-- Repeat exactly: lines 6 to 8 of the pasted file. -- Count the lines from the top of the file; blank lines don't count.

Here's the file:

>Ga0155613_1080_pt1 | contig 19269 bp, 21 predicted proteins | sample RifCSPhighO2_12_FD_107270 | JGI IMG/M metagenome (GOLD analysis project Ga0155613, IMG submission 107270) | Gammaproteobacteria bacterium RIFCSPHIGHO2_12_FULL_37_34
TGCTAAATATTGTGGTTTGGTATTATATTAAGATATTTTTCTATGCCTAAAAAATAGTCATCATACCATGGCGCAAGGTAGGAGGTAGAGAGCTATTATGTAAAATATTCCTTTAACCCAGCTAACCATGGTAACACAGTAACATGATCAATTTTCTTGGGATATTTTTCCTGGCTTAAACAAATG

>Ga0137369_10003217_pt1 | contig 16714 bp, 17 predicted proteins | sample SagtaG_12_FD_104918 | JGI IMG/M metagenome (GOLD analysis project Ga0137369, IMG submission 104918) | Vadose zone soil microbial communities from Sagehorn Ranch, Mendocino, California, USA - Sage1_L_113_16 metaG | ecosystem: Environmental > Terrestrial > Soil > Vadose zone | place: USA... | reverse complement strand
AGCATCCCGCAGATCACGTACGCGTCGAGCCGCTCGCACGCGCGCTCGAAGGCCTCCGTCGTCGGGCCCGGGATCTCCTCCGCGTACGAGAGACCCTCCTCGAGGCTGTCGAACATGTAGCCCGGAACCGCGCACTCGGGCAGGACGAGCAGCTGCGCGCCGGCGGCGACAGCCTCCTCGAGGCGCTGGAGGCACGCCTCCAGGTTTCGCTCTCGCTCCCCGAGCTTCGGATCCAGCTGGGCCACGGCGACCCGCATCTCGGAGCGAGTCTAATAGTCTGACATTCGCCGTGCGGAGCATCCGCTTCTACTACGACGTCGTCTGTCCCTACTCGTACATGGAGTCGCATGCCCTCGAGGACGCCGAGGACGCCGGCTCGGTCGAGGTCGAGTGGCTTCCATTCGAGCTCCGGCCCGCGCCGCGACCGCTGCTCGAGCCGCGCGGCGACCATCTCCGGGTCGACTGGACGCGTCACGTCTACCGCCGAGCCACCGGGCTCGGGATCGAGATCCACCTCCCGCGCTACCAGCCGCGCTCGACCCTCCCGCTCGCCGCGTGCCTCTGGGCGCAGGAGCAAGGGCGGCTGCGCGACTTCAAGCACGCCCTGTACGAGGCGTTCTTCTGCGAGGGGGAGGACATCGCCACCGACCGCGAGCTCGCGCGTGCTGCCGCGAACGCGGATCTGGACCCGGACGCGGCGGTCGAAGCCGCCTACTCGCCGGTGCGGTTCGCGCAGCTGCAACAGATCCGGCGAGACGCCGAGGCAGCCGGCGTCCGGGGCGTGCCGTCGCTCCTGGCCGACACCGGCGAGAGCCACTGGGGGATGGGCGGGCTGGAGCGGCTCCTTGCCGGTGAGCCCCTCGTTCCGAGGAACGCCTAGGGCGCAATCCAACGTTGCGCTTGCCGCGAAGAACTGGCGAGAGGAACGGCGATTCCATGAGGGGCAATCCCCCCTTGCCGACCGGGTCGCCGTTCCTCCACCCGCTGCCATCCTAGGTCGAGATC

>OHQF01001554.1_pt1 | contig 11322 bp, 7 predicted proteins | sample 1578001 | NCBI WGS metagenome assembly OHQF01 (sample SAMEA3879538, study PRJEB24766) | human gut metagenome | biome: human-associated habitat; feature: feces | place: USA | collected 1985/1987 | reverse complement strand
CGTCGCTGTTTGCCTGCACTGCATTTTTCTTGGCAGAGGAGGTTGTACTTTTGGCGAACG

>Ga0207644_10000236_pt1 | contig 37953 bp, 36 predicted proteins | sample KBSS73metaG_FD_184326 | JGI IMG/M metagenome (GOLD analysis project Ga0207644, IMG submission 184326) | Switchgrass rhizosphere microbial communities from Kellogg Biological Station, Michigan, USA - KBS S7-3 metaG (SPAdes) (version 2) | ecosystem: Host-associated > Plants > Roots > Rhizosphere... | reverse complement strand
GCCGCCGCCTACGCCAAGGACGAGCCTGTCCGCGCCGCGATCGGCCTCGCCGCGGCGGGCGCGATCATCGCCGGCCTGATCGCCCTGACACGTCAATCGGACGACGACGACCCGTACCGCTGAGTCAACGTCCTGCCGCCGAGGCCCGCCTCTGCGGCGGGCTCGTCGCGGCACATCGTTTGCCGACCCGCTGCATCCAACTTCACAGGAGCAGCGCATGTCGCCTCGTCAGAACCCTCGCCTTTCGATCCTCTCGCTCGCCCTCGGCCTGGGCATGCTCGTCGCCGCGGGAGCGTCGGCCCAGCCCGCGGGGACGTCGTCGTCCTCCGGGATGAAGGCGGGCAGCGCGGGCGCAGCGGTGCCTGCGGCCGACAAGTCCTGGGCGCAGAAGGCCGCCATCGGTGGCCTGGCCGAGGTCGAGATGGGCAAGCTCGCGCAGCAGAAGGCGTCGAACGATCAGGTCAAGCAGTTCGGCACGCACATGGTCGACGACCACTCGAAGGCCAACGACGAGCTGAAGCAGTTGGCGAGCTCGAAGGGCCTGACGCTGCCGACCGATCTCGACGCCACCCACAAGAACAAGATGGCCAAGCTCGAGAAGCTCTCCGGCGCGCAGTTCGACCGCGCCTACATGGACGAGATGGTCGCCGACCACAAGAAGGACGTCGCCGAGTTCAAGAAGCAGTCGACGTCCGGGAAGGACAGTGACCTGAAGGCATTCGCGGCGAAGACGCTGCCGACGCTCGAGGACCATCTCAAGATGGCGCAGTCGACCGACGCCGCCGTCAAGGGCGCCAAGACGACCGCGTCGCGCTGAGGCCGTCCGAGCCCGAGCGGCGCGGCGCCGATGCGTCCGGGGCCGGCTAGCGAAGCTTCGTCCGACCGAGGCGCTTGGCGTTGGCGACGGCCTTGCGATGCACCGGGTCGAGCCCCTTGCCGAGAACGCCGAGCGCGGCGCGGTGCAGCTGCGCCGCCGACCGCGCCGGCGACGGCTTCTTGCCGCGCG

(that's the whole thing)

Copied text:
CGTCGCTGTTTGCCTGCACTGCATTTTTCTTGGCAGAGGAGGTTGTACTTTTGGCGAACG

>Ga0207644_10000236_pt1 | contig 37953 bp, 36 predicted proteins | sample KBSS73metaG_FD_184326 | JGI IMG/M metagenome (GOLD analysis project Ga0207644, IMG submission 184326) | Switchgrass rhizosphere microbial communities from Kellogg Biological Station, Michigan, USA - KBS S7-3 metaG (SPAdes) (version 2) | ecosystem: Host-associated > Plants > Roots > Rhizosphere... | reverse complement strand
GCCGCCGCCTACGCCAAGGACGAGCCTGTCCGCGCCGCGATCGGCCTCGCCGCGGCGGGCGCGATCATCGCCGGCCTGATCGCCCTGACACGTCAATCGGACGACGACGACCCGTACCGCTGAGTCAACGTCCTGCCGCCGAGGCCCGCCTCTGCGGCGGGCTCGTCGCGGCACATCGTTTGCCGACCCGCTGCATCCAACTTCACAGGAGCAGCGCATGTCGCCTCGTCAGAACCCTCGCCTTTCGATCCTCTCGCTCGCCCTCGGCCTGGGCATGCTCGTCGCCGCGGGAGCGTCGGCCCAGCCCGCGGGGACGTCGTCGTCCTCCGGGATGAAGGCGGGCAGCGCGGGCGCAGCGGTGCCTGCGGCCGACAAGTCCTGGGCGCAGAAGGCCGCCATCGGTGGCCTGGCCGAGGTCGAGATGGGCAAGCTCGCGCAGCAGAAGGCGTCGAACGATCAGGTCAAGCAGTTCGGCACGCACATGGTCGACGACCACTCGAAGGCCAACGACGAGCTGAAGCAGTTGGCGAGCTCGAAGGGCCTGACGCTGCCGACCGATCTCGACGCCACCCACAAGAACAAGATGGCCAAGCTCGAGAAGCTCTCCGGCGCGCAGTTCGACCGCGCCTACATGGACGAGATGGTCGCCGACCACAAGAAGGACGTCGCCGAGTTCAAGAAGCAGTCGACGTCCGGGAAGGACAGTGACCTGAAGGCATTCGCGGCGAAGACGCTGCCGACGCTCGAGGACCATCTCAAGATGGCGCAGTCGACCGACGCCGCCGTCAAGGGCGCCAAGACGACCGCGTCGCGCTGAGGCCGTCCGAGCCCGAGCGGCGCGGCGCCGATGCGTCCGGGGCCGGCTAGCGAAGCTTCGTCCGACCGAGGCGCTTGGCGTTGGCGACGGCCTTGCGATGCACCGGGTCGAGCCCCTTGCCGAGAACGCCGAGCGCGGCGCGGTGCAGCTGCGCCGCCGACCGCGCCGGCGACGGCTTCTTGCCGCGCG